As workers’ compensation attorneys, we have years of experience listening to employees recount their workplace injuries, and it is not uncommon to hear an employee tell us information that sends up a red flag. In the Red Flag series, we share with you some of the situations and facts that would trigger a “red flag” for a good workman’s comp attorney. Read our previous work comp red flags articles:
- Your employer claims you’re an independent contractor
- Is my employer self-insured?
- Your employer says you’re not covered
- Who pays for work comp insurance?
- Your employer is discouraging your claim
Red Flag: My Employer Won’t Give me Work Comp Benefits Because I Caused my Workplace Injury
When there is a workplace accident, there is usually someone at fault. Maybe your co-worker spilled water on the floor and didn’t clean it up. Or, perhaps someone did not properly place a pallet, and it fell on you. But what happens when YOU are the one who caused the injury?
Did you fail to follow safety procedures? Were you simply moving too quickly and not exercising caution? These types of injuries happen frequently, especially in the healthcare or manufacturing industries.
One common example I see is a nurse, certified nursing assistant (CNA), or a personal care assistant (PCA) who gets injured while moving a patient alone. Many healthcare facilities require employees to move patients with the assistance of another employee or with a safety mechanism. In reality, when a patient needs to be moved quickly, there may be no one available to help. The facility may be short staffed. The safety mechanisms may not be nearby. And, in the end, the employee has to violate policy due to the urgency of moving the patient.
If that nurse, CNA, or PCA is injured in the process, are they eligible for workers’ compensation? Employers unfamiliar with the law may argue that the employee is not eligible for workman’s comp because of the policy violation. However, these employers are wrong.
Minnesota: No-Fault Worker’s Compensation
Minnesota’s workman’s compensation system is a no-fault system. This means that injured workers do not have to prove that their employer acted negligently (i.e. that your injury was your employer’s fault).
Instead, the employee only has to show that his or her workplace injury was the result of employment activities. The injury not only has to be because of your employment, but it also has to be “in the course of” your employment. Meaning—the judge will look at the time, place, and circumstance of your injury to determine if it was work-related.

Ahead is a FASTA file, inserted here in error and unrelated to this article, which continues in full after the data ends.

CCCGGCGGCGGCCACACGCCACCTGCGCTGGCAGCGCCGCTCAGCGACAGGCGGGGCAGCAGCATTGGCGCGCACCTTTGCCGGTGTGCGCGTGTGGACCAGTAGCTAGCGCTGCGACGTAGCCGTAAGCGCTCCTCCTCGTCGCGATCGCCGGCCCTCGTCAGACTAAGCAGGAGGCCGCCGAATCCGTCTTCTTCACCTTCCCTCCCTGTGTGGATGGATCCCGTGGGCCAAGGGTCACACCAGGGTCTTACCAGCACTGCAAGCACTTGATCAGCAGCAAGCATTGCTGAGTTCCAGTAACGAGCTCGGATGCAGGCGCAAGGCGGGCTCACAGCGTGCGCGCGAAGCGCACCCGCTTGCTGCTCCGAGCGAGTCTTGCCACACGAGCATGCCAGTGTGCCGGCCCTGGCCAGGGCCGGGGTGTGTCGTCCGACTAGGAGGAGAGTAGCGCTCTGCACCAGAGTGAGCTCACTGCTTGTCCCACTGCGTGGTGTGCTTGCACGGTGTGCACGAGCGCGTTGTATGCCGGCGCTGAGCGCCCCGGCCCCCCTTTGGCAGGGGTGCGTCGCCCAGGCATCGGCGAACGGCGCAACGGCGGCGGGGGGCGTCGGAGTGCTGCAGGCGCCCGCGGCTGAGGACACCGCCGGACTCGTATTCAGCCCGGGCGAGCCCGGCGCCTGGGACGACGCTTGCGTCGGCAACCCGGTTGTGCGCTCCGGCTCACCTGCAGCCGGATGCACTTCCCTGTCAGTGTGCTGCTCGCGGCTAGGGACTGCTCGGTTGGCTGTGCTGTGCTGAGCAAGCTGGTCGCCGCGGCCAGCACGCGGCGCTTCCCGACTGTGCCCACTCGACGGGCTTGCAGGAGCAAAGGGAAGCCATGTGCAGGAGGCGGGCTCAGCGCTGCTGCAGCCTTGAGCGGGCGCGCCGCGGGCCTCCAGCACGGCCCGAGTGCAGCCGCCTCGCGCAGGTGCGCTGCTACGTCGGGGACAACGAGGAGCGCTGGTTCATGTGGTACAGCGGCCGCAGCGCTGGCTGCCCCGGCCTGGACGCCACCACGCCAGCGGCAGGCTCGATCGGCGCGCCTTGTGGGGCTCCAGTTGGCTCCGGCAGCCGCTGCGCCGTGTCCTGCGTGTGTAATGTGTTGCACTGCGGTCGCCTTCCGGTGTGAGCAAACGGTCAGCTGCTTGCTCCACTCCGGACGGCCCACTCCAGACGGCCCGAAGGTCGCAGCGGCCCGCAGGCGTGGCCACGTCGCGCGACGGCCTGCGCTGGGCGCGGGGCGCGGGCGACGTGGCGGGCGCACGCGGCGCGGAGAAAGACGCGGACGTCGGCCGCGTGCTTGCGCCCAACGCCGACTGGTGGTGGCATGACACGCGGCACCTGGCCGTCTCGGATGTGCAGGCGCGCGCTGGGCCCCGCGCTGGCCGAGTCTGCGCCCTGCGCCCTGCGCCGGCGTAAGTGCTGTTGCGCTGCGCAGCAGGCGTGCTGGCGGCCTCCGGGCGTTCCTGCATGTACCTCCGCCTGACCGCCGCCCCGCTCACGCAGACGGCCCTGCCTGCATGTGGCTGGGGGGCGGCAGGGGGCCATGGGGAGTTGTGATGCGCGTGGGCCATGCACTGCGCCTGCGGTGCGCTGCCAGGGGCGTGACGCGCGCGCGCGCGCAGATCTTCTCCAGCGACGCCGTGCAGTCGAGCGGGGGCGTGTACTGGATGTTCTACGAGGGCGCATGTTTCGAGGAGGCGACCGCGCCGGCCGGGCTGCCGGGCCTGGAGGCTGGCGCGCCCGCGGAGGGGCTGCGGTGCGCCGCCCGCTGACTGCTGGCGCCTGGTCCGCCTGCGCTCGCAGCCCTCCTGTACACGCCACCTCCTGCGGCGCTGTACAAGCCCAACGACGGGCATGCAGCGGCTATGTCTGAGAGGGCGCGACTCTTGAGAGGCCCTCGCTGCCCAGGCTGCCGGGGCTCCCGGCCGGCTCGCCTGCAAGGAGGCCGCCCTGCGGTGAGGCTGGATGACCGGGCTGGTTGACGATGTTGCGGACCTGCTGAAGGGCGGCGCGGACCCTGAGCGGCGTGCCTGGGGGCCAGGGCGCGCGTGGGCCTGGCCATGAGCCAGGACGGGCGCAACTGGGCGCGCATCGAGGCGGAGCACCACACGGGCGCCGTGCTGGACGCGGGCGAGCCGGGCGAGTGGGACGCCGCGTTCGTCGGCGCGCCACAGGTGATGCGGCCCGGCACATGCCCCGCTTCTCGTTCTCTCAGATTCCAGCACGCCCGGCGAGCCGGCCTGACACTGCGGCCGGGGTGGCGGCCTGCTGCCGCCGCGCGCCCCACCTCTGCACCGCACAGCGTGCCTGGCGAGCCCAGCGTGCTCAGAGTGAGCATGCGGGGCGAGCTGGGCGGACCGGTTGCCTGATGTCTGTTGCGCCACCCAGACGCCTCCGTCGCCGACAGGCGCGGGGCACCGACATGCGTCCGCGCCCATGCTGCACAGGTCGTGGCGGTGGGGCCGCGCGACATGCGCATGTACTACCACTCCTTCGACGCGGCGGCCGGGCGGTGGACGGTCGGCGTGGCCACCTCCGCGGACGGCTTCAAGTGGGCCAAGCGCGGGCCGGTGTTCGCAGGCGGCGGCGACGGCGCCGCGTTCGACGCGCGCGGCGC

There are three situations where an employee may have a workplace injury, but they may not be able to get worker’s compensation. They are:
- Injuries occurred because you were intoxicated
- Injuries were intentionally self-inflicted, or
- Injuries were fraudulent or misrepresented
Notice that I said these situations may mean that you cannot get workers’ compensation. However, the facts of your specific circumstances will determine whether you really are or are not entitled to benefits. You should not rule out the possibility because there are exceptions to the exceptions.
Next Steps: Making a Plan of Action
Now that you know more information about Minnesota’s no-fault workers’ compensation system, you can see why we consider this a “red flag” when an employer claims you are at fault and you cannot get benefits. Whenever one of these issues come up, it is an immediate indicator that more investigation needs to be done.
As always, if you have concerns about your workers’ compensation claim, you have been injured at work, or you recognize a “red flag” that may be applicable to you, our team of Minneapolis workers’ compensation attorneys are available to assist you. We are here to advocate for you today, so you have a better tomorrow.
[IMPORTANT NOTICE AND DISCLAIMER: Current as of 02/23/2016. Because workers’ compensation law changes frequently, please note that this information is only current as of the date listed here. This blog is not intended to be comprehensive. It is only for educational purposes and provides a very broad overview. It is not legal advice, nor does it create an attorney-client relationship. By using this website, you agree to these terms. We highly suggest that any injured employee contact a licensed attorney in your state immediately for a thorough investigation into your personal situation.]